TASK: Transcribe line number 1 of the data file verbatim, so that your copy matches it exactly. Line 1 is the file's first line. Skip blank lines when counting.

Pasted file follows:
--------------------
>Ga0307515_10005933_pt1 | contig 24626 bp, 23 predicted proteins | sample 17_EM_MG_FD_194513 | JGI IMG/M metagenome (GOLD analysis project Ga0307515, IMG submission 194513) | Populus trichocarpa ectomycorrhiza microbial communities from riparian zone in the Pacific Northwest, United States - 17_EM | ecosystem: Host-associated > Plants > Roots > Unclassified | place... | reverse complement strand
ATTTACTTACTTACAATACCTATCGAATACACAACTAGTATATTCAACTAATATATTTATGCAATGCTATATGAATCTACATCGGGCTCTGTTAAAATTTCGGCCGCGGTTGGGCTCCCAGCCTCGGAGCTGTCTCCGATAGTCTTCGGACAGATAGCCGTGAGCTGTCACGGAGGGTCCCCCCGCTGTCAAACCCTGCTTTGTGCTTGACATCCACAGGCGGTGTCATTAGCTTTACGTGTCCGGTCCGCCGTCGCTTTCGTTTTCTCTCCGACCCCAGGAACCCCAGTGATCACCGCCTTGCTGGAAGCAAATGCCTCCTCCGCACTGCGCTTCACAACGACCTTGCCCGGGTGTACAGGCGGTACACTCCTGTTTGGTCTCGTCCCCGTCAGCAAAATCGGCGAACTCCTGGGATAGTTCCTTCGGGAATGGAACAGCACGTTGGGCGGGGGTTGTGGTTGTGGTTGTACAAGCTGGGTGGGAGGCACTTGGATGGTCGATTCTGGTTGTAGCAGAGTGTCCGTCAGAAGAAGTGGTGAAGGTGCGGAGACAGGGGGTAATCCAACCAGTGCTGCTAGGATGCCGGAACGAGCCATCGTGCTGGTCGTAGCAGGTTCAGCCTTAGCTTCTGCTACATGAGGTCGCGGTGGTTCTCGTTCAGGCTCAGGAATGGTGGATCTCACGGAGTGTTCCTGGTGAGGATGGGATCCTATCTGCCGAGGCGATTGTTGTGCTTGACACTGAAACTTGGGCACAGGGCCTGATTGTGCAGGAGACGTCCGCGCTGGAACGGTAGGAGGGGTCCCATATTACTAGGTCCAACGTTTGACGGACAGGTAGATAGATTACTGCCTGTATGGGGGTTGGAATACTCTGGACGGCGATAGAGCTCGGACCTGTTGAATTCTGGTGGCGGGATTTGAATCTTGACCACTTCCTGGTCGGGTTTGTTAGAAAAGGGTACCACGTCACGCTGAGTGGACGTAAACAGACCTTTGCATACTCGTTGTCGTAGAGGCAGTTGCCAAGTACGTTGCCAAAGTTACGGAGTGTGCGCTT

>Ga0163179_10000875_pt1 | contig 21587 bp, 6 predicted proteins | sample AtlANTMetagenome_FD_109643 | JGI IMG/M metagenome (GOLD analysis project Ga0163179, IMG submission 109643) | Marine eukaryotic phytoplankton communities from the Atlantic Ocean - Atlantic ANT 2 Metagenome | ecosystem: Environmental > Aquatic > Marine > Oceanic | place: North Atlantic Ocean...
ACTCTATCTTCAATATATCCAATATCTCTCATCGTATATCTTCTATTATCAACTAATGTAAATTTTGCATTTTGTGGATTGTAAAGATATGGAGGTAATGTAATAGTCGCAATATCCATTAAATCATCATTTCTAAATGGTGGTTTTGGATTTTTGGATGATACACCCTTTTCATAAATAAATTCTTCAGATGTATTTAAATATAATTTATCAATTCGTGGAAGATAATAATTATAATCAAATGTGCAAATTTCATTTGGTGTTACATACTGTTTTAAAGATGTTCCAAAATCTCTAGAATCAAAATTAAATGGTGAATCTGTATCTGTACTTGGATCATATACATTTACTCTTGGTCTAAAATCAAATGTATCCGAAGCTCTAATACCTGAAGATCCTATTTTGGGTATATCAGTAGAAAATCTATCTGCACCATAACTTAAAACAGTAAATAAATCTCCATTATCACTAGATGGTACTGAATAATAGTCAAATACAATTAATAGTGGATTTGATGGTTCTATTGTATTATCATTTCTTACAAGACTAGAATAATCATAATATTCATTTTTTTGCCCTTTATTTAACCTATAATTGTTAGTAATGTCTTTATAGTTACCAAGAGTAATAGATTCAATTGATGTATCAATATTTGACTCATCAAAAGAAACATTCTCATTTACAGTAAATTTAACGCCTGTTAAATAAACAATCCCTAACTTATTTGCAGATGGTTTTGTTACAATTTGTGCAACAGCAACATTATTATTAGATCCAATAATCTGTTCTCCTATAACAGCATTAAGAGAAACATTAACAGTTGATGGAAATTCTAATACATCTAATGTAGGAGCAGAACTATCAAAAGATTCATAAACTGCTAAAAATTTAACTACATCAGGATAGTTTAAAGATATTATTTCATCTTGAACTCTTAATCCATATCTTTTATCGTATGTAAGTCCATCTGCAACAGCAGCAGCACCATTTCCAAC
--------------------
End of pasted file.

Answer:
>Ga0307515_10005933_pt1 | contig 24626 bp, 23 predicted proteins | sample 17_EM_MG_FD_194513 | JGI IMG/M metagenome (GOLD analysis project Ga0307515, IMG submission 194513) | Populus trichocarpa ectomycorrhiza microbial communities from riparian zone in the Pacific Northwest, United States - 17_EM | ecosystem: Host-associated > Plants > Roots > Unclassified | place... | reverse complement strand